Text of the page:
Star Trek: Into Darkness (dir. J.J. Abrams, 2013) – The Enterprise crew is mobilised to contain the destructive terror threat, coming from within.
J.J. Abrams strikes back with an entertaining space war, where a strong adversary outshines the neglected Starfleet crew.
It has been four long years since the fine reboot of Star Trek, and its follow-up boasts a villain with a cool leather-themed wardrobe better at everything. The one-man army at the centre of the Enterprise crew’s latest strife is none other than John Harrison. But wait, is this who we think he is?
As per tradition, Jar Jar Abrams goes to great length to ensure Harrison’s real identity remain a well-preserved secret. But his true name bears little importance for Benedict Cumberbatch pretty much made the character his own. His intense adversary is an outstanding and captivating presence, voice with unnerving deep timbre.
Following an almost-too-brief battle with the Klingons, Harrison falls into his enemy’s hands in an ever-popular ploy of deliberate capture. He quickly admits to orchestrating the terror attacks, then reveals his sympathetic motivation.
It is a powerful display of ambiguity that builds effective tension. Playing mind games with both Starfleet and the audience, Harrison has us each rooting for him one moment and questioning that trust the very next.
Defending against his dubious intent is the Enterprise crew, back along with more lens flares and better chemistry. While the newly anointed Captain Kirk (Chris Pine) is still finding his footing as a leader, Commander Spock (Zachary Quinto) continues to explore his human side in their deepening friendship.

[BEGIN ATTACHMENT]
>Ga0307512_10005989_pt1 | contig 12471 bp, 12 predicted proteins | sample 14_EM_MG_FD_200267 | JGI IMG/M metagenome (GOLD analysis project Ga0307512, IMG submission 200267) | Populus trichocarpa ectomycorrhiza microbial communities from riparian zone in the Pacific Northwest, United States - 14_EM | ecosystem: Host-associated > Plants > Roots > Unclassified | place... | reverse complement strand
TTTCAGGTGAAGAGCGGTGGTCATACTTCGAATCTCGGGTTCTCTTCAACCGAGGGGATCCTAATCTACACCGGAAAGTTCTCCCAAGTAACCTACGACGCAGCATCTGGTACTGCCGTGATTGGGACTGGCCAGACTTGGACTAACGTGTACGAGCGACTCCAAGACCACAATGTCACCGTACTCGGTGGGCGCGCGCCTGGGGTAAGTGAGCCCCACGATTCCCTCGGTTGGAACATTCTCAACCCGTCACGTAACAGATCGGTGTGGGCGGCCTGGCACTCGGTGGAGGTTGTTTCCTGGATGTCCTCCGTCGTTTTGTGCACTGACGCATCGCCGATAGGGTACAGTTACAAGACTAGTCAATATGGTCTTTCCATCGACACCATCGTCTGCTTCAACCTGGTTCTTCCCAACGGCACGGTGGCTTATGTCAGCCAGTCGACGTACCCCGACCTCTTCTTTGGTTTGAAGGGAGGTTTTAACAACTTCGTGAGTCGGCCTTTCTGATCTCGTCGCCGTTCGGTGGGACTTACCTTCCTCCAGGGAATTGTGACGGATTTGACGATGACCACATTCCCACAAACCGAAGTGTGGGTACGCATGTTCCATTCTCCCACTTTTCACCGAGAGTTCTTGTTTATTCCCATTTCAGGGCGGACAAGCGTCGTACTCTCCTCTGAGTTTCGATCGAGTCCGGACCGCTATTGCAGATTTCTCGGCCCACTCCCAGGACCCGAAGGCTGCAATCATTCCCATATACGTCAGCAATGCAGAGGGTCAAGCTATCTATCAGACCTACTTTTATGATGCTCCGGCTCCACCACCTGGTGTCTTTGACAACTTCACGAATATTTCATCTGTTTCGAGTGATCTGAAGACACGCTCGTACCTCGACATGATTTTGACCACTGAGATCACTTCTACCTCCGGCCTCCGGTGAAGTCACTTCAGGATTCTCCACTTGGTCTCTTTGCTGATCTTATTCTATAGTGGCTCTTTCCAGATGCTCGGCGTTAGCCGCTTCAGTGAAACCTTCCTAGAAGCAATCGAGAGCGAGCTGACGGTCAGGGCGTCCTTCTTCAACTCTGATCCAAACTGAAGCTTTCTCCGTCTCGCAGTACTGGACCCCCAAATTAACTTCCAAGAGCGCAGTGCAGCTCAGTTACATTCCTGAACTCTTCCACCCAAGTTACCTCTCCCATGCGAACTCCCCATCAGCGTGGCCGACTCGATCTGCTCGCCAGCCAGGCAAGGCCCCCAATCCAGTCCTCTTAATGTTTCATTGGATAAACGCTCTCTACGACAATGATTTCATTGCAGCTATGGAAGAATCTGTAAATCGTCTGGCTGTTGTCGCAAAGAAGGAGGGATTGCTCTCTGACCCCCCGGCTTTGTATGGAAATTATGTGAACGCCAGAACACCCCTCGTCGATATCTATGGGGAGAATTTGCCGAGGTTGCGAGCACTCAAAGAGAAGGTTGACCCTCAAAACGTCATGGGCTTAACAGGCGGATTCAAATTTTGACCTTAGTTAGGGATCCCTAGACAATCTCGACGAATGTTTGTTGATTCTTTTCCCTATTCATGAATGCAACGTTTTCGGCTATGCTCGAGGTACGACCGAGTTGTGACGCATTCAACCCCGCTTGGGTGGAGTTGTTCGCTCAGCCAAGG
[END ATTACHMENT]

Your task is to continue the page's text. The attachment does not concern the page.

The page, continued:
The emotionally charged sequences let up for a few lighter moments, with the Vulcan and the Captain still quibbling every second they can. Bones (Karl Urban) adds to the good humour as his perfect cadence in his unwarranted grumpiness makes him a favourite. It was also fantastic to see Scotty (Simon Pegg) proffer more than just comic relief.
The rest of Starfleet however, are not given a lot to work with. On the rather disappointing end, Sulu (John Cho) and Chekov (Anton Yelchin) get pushed to the sidelines. Though assertive and spirited, Uhura (Zoe Saldana) plays a minimal role outside of her romantic relationship with Spock.
Even newcomer Dr. Carol Marcus (Alice Eve) makes a weak entrance that exploits her sexuality instead of personality. After appearing in lingerie and admonishing onlookers, she is relegated to the role of a mere plot device. Any hope of her development is entirely left to Part Three.
What little room left is packed tight with violent brawls and extensive chases in a spectacular space adventure. More action than science fiction spews in Abrams’ explosive, sleek nu-Trek universe that is unlikely to satisfy audiences seeking a more cerebral experience.
Into Darkness nevertheless remains an exciting expedition that promises a relentless blast, and reassures that the new Star Wars is in good hands indeed.